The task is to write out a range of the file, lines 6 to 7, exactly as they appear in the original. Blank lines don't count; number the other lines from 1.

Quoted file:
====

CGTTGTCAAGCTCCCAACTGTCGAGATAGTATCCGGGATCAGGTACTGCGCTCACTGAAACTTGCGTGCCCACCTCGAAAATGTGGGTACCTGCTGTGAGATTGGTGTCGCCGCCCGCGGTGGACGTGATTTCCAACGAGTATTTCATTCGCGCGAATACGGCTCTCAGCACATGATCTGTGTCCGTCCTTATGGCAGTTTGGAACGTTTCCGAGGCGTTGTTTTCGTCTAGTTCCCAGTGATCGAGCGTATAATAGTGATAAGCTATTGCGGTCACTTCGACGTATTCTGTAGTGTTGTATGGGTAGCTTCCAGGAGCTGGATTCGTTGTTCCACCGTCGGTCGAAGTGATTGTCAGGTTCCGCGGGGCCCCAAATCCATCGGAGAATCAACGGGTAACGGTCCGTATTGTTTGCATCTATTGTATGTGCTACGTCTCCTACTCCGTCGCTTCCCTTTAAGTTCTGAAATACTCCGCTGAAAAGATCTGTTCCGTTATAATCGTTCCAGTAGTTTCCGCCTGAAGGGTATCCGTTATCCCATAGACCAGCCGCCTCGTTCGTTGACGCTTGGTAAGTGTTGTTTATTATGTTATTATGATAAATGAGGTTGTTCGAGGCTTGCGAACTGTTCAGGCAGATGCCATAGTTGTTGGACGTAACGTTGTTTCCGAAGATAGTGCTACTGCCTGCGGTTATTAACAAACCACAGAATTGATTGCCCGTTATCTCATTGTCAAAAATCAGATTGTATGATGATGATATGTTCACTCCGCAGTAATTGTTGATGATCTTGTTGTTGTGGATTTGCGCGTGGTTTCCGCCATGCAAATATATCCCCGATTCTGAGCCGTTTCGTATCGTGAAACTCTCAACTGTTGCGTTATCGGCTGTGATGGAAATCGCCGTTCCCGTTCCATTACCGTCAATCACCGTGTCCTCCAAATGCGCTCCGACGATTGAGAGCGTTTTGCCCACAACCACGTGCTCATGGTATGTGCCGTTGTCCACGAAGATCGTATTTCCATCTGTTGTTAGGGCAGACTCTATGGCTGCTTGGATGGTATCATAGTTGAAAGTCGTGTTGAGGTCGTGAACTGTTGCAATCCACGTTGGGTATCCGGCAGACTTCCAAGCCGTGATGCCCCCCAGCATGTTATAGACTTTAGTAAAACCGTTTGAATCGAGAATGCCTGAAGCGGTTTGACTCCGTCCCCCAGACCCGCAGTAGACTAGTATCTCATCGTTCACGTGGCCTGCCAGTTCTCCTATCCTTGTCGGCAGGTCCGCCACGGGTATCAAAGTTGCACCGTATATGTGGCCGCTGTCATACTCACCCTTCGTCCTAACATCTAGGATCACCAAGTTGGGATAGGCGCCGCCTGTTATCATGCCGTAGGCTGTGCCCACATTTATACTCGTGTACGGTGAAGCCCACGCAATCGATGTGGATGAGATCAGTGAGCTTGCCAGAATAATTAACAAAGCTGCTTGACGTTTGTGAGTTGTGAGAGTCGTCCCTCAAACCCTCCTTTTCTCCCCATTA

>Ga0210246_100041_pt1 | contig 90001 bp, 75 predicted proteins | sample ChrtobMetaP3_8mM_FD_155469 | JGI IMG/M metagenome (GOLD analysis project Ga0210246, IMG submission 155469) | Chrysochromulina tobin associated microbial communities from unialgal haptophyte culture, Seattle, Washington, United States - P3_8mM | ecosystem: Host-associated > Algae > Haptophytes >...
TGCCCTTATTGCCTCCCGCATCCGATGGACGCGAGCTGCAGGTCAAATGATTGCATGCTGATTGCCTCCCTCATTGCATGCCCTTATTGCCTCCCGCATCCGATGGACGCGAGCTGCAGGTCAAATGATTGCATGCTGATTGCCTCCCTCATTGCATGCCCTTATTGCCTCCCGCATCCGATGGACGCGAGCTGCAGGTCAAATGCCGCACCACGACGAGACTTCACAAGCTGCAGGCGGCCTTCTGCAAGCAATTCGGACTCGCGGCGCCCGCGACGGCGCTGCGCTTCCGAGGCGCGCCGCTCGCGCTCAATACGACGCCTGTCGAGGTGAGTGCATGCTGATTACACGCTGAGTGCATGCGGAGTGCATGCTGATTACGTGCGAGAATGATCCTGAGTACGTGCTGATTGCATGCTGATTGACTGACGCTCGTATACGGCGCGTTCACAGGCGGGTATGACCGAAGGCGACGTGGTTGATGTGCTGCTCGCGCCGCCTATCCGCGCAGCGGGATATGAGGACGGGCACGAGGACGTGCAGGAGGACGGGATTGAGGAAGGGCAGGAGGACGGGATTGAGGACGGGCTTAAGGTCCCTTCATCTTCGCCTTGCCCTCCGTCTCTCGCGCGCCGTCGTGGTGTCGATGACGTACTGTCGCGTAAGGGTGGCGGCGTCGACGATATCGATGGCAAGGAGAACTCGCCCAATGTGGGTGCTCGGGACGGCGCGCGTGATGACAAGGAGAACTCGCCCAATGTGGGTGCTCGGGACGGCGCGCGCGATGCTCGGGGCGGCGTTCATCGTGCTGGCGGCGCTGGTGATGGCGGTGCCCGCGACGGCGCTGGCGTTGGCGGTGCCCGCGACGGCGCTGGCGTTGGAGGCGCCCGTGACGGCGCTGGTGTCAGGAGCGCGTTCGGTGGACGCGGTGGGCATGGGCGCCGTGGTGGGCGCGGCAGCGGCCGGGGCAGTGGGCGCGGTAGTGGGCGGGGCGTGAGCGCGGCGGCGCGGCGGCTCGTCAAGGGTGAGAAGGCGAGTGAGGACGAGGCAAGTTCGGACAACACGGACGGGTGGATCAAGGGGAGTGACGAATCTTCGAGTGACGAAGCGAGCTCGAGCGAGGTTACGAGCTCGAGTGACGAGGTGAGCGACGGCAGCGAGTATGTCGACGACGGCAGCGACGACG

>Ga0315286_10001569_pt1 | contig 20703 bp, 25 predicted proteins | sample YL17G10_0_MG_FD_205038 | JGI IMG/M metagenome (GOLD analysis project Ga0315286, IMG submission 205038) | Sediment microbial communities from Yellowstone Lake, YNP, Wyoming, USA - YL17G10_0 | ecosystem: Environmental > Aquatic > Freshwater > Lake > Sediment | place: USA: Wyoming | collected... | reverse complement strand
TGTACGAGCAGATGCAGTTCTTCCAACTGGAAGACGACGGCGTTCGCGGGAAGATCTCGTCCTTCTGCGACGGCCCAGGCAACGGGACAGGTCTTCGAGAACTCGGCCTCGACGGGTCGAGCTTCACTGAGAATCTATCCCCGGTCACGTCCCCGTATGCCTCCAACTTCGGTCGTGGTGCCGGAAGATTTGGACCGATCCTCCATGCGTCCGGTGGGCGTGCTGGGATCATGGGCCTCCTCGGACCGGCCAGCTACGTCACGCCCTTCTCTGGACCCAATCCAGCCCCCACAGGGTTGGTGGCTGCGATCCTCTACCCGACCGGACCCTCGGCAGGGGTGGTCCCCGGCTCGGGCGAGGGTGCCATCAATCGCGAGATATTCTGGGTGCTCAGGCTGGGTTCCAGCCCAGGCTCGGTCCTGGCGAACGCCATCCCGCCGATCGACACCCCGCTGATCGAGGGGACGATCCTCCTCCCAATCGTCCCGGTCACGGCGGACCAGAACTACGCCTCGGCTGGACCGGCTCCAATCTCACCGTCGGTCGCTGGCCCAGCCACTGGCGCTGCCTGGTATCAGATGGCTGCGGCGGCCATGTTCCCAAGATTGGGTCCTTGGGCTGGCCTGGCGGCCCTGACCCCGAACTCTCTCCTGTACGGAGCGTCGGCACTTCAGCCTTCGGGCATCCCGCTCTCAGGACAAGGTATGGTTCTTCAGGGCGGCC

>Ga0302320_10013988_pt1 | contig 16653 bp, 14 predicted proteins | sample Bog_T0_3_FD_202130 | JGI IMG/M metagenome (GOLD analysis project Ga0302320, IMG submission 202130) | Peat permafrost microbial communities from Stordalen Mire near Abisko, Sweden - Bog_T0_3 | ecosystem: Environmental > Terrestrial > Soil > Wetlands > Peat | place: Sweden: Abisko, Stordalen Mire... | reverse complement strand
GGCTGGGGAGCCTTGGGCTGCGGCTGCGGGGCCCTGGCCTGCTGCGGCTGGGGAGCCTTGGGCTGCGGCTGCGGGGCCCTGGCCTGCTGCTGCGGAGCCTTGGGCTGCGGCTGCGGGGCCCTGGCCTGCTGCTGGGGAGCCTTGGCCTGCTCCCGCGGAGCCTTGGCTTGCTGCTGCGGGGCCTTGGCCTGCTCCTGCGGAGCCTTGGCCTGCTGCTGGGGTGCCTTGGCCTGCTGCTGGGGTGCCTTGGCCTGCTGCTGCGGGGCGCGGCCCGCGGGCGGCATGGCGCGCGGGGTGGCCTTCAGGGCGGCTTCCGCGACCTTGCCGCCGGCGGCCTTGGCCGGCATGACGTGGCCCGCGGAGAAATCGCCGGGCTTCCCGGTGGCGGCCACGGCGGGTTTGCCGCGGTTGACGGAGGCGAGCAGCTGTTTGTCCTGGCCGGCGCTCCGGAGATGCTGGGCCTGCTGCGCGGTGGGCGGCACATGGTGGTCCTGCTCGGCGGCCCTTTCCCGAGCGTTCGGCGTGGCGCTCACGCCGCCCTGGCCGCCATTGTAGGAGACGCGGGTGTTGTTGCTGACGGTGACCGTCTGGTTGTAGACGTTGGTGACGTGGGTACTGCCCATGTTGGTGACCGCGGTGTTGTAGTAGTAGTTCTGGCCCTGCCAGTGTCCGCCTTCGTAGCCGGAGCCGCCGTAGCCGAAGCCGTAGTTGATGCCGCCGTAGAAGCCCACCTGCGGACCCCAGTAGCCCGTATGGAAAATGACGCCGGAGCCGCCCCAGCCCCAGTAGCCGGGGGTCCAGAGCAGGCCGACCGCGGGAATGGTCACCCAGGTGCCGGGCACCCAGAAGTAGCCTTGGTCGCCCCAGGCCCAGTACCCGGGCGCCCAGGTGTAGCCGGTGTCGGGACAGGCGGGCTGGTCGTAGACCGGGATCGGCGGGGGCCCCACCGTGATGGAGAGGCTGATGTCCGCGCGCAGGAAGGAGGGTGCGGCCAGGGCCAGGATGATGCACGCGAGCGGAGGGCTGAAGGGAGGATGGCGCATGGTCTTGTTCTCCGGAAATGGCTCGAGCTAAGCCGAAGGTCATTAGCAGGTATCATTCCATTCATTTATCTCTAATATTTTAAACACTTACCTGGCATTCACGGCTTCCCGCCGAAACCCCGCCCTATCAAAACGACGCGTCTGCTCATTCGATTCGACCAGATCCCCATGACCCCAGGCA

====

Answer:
>Ga0302320_10013988_pt1 | contig 16653 bp, 14 predicted proteins | sample Bog_T0_3_FD_202130 | JGI IMG/M metagenome (GOLD analysis project Ga0302320, IMG submission 202130) | Peat permafrost microbial communities from Stordalen Mire near Abisko, Sweden - Bog_T0_3 | ecosystem: Environmental > Terrestrial > Soil > Wetlands > Peat | place: Sweden: Abisko, Stordalen Mire... | reverse complement strand
GGCTGGGGAGCCTTGGGCTGCGGCTGCGGGGCCCTGGCCTGCTGCGGCTGGGGAGCCTTGGGCTGCGGCTGCGGGGCCCTGGCCTGCTGCTGCGGAGCCTTGGGCTGCGGCTGCGGGGCCCTGGCCTGCTGCTGGGGAGCCTTGGCCTGCTCCCGCGGAGCCTTGGCTTGCTGCTGCGGGGCCTTGGCCTGCTCCTGCGGAGCCTTGGCCTGCTGCTGGGGTGCCTTGGCCTGCTGCTGGGGTGCCTTGGCCTGCTGCTGCGGGGCGCGGCCCGCGGGCGGCATGGCGCGCGGGGTGGCCTTCAGGGCGGCTTCCGCGACCTTGCCGCCGGCGGCCTTGGCCGGCATGACGTGGCCCGCGGAGAAATCGCCGGGCTTCCCGGTGGCGGCCACGGCGGGTTTGCCGCGGTTGACGGAGGCGAGCAGCTGTTTGTCCTGGCCGGCGCTCCGGAGATGCTGGGCCTGCTGCGCGGTGGGCGGCACATGGTGGTCCTGCTCGGCGGCCCTTTCCCGAGCGTTCGGCGTGGCGCTCACGCCGCCCTGGCCGCCATTGTAGGAGACGCGGGTGTTGTTGCTGACGGTGACCGTCTGGTTGTAGACGTTGGTGACGTGGGTACTGCCCATGTTGGTGACCGCGGTGTTGTAGTAGTAGTTCTGGCCCTGCCAGTGTCCGCCTTCGTAGCCGGAGCCGCCGTAGCCGAAGCCGTAGTTGATGCCGCCGTAGAAGCCCACCTGCGGACCCCAGTAGCCCGTATGGAAAATGACGCCGGAGCCGCCCCAGCCCCAGTAGCCGGGGGTCCAGAGCAGGCCGACCGCGGGAATGGTCACCCAGGTGCCGGGCACCCAGAAGTAGCCTTGGTCGCCCCAGGCCCAGTACCCGGGCGCCCAGGTGTAGCCGGTGTCGGGACAGGCGGGCTGGTCGTAGACCGGGATCGGCGGGGGCCCCACCGTGATGGAGAGGCTGATGTCCGCGCGCAGGAAGGAGGGTGCGGCCAGGGCCAGGATGATGCACGCGAGCGGAGGGCTGAAGGGAGGATGGCGCATGGTCTTGTTCTCCGGAAATGGCTCGAGCTAAGCCGAAGGTCATTAGCAGGTATCATTCCATTCATTTATCTCTAATATTTTAAACACTTACCTGGCATTCACGGCTTCCCGCCGAAACCCCGCCCTATCAAAACGACGCGTCTGCTCATTCGATTCGACCAGATCCCCATGACCCCAGGCA